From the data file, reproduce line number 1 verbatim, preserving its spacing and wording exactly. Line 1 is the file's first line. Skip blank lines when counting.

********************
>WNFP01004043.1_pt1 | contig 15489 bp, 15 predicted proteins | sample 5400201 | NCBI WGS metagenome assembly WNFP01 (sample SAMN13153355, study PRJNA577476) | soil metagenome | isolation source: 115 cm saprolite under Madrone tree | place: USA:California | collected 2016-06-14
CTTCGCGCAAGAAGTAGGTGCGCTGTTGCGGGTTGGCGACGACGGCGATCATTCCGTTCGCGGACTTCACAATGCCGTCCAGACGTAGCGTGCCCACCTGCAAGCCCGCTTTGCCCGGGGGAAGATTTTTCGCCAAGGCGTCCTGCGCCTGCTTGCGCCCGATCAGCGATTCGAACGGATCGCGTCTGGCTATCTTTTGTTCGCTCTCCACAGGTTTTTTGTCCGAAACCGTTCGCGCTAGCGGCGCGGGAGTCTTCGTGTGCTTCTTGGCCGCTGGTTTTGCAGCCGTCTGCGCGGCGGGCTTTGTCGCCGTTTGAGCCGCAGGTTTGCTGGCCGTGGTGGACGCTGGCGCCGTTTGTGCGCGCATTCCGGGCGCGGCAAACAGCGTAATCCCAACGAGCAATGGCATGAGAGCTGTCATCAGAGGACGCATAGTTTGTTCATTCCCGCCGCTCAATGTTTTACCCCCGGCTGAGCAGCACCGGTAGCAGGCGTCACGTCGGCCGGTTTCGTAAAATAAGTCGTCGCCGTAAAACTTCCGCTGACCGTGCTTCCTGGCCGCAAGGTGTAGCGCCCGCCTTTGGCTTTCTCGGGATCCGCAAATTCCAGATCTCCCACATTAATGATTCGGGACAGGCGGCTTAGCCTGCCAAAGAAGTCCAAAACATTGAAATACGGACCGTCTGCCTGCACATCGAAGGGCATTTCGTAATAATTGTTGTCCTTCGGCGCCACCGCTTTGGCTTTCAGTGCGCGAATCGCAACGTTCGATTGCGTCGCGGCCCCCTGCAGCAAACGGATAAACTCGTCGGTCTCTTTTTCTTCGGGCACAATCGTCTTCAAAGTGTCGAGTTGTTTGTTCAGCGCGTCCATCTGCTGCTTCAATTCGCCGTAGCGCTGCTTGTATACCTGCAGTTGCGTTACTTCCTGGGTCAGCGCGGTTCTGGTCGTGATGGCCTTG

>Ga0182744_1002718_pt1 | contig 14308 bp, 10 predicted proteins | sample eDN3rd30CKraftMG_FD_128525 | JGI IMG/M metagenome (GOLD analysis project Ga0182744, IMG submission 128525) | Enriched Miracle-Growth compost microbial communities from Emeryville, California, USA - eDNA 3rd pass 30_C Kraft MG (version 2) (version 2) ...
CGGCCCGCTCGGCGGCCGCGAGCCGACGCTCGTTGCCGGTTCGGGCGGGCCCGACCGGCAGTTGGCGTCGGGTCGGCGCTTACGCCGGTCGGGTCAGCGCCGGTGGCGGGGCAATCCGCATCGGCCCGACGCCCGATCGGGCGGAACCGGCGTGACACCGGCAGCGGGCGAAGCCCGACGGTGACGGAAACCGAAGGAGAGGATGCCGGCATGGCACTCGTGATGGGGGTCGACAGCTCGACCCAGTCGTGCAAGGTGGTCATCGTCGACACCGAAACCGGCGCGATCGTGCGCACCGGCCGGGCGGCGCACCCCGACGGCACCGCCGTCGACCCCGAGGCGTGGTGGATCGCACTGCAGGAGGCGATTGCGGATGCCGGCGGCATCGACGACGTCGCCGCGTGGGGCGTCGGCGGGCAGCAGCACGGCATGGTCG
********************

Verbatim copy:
>WNFP01004043.1_pt1 | contig 15489 bp, 15 predicted proteins | sample 5400201 | NCBI WGS metagenome assembly WNFP01 (sample SAMN13153355, study PRJNA577476) | soil metagenome | isolation source: 115 cm saprolite under Madrone tree | place: USA:California | collected 2016-06-14